Blackbaud in Consent Agreement With FTC
Technology firm Blackbaud will be required to delete personal data that it doesn’t need to retain as part of a settlement with the Federal Trade Commission (FTC). The settlement stems from charges that the company’s security allowed a hacker to breach its network during 2020 and access the personal data of millions of donors, including Social Security and bank account numbers.
The commissioners voted 3-0 to issue an administrative complaint and to accept a proposed consent agreement with Blackbaud. FTC Chair Lina M. Khan and Commissioners Rebecca Kelly Slaughter and Alvaro Bedoya issued a joint statement on February 1.
“We are pleased to resolve this matter with the FTC,” said Mike Gianoni, president and CEO of Blackbaud, via a statement. “Protecting our customers’ and their constituents’ privacy will always be of paramount importance to Blackbaud, and we continue to strengthen our cybersecurity and compliance programs with the goal of improving our resilience in an ever-changing threat landscape.”
Blackbaud earlier this year settled with 49 states and the District of Columbia, paying $49.5 million in a settlement of a joint multistate investigation of the breach. Blackbaud also settled with the Securities and Exchange Commission (SEC), agreeing to pay $3 million to the SEC to settle charges for making allegedly misleading disclosures about the 2020 ransomware attack that impacted more than 13,000 customers.
In its complaint, the FTC alleged that Blackbaud, which provides data services and financial, fundraising and administrative software services to companies, nonprofits, healthcare organizations and others, failed to implement appropriate safeguards to secure and protect the vast amounts of personal data it maintains as part of the services it provides to its clients.
Blackbaud agreed to pay a ransom of 24 bitcoins, worth about $250,000, after the hacker threatened to expose the stolen data. The company never verified, however, that the hacker actually deleted the stolen data, according to the FTC complaint.
“Blackbaud’s shoddy security and data retention practices allowed a hacker to obtain sensitive personal data about millions of consumers,” Samuel Levine, director of the FTC’s Bureau of Consumer Protection (BCP), said via a statement. “Companies have a responsibility to secure data they maintain and to delete data they no longer need.”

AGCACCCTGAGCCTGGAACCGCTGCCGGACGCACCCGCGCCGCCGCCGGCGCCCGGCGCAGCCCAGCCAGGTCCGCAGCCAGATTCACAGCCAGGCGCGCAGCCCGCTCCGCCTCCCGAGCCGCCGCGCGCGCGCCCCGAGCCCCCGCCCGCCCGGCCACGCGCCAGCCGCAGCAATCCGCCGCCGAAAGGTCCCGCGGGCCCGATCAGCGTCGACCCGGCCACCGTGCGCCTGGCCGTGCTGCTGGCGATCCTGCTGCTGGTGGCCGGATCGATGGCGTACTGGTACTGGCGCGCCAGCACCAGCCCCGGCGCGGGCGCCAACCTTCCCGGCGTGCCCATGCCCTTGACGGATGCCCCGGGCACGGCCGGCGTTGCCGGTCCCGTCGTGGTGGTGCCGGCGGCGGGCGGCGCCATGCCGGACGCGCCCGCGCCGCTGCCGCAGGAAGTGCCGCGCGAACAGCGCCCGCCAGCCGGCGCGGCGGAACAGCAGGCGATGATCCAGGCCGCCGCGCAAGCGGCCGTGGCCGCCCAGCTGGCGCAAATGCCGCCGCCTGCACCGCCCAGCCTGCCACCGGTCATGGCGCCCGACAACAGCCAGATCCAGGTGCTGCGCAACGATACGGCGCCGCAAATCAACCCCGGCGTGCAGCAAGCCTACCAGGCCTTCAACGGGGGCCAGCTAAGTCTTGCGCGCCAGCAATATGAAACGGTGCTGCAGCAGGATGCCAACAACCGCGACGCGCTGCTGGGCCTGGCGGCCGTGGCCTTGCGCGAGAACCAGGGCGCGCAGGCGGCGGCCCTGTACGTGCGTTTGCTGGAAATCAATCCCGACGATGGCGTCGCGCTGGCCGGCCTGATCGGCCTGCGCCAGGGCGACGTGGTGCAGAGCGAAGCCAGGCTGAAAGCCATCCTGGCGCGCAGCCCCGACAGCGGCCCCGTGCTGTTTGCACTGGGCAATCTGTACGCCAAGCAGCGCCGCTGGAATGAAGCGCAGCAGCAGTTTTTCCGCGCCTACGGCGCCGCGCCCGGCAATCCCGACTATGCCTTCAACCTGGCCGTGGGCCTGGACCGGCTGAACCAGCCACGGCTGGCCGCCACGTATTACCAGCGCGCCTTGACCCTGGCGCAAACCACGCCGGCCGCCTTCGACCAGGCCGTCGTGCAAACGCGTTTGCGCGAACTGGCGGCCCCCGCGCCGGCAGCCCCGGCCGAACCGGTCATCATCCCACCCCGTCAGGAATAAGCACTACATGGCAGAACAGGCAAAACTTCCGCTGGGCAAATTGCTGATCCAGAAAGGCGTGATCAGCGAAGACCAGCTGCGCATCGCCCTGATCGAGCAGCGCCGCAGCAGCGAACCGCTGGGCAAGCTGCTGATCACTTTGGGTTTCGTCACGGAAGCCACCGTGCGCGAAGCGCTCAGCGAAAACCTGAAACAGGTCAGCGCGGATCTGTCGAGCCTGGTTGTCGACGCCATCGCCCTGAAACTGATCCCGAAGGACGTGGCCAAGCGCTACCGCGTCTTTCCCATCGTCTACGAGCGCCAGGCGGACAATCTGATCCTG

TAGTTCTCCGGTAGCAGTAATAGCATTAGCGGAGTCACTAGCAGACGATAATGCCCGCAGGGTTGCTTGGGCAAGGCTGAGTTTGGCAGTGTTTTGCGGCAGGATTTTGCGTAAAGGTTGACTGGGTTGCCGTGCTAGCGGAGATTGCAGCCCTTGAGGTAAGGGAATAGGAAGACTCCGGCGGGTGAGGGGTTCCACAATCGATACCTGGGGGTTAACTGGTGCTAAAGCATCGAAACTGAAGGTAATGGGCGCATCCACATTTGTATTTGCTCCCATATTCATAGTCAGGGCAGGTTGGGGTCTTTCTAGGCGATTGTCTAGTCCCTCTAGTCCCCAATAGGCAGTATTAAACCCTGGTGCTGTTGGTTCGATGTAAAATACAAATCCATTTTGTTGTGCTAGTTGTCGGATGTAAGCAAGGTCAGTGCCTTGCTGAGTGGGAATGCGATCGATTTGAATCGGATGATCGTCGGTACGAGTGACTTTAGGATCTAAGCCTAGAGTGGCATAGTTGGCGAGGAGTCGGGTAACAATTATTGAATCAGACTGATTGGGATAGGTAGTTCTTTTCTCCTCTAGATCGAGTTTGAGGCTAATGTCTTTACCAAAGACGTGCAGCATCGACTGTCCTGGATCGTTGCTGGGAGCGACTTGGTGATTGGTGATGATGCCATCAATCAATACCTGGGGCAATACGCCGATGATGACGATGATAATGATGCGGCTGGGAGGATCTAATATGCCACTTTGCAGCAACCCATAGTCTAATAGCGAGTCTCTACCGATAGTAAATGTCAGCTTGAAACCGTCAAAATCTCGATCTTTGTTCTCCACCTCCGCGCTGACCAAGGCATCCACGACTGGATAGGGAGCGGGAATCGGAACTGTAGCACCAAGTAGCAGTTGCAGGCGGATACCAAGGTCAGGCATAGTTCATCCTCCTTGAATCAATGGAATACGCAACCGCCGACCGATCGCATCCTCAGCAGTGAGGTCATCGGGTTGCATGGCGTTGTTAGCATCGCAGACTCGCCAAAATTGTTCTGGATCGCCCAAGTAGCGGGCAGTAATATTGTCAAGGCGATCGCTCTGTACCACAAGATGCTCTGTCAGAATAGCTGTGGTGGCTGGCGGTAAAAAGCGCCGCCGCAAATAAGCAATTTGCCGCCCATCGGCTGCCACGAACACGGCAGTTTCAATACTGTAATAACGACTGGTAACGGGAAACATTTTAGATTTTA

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According to the FTC statement, Blackbaud failed to put in place promised safeguards. The examples the FTC gave is that the company allegedly failed to monitor attempts by hackers to breach its networks, did not segment data to prevent hackers from easily accessing its networks and databases, failed to ensure data that is no longer needed is deleted, and did not adequately implement multifactor authentication or test, review and assess its security controls. In addition, the company allowed employees to use default, weak or identical passwords for their accounts, according to the FTC complaint.
Blackbaud and the BCP executed a 17-page Agreement Containing Consent Order. It includes: “(1) statements by Respondents that it neither admits nor denies any of the allegations in the draft Complaint, except as specifically stated in this Decision and Order, and that only for purposes of this action, it admits the facts necessary to establish jurisdiction; and (2) waivers and other provisions as required by the Commission’s Rules.”
When the FTC issues a consent order on a final basis, it carries the force of law with respect to future actions. Each violation of such an order may result in a civil penalty of up to $51,744.
Blackbaud is a public company listed on NASDAQ. Its stock price closed at $82.27 per share, off its 52-week high of $88.56 and nearly 30 points more than its 52-week low of $53.39. The firm has a market capitalization of $4.43 billion.
Blackbaud’s board of directors last month approved the buyback of up to $500 million of company stock, doubling their previously approved $250 million repurchase plan announced late last year.
The repurchase program allows the company to buy back its common stock on the open market or through private transactions. Following the initially approved repurchase plan, the company reacquired just less than $41.1 million of its shares in December and another $600,000 following the latest buyback authorization last month.
Approximately $499.4 million in funds — about 11% of Blackbaud’s total market capitalization of $4.43 billion — remained available for purchase under the stock buyback program as of late last month.
This article was originally published by The NonProfit Times.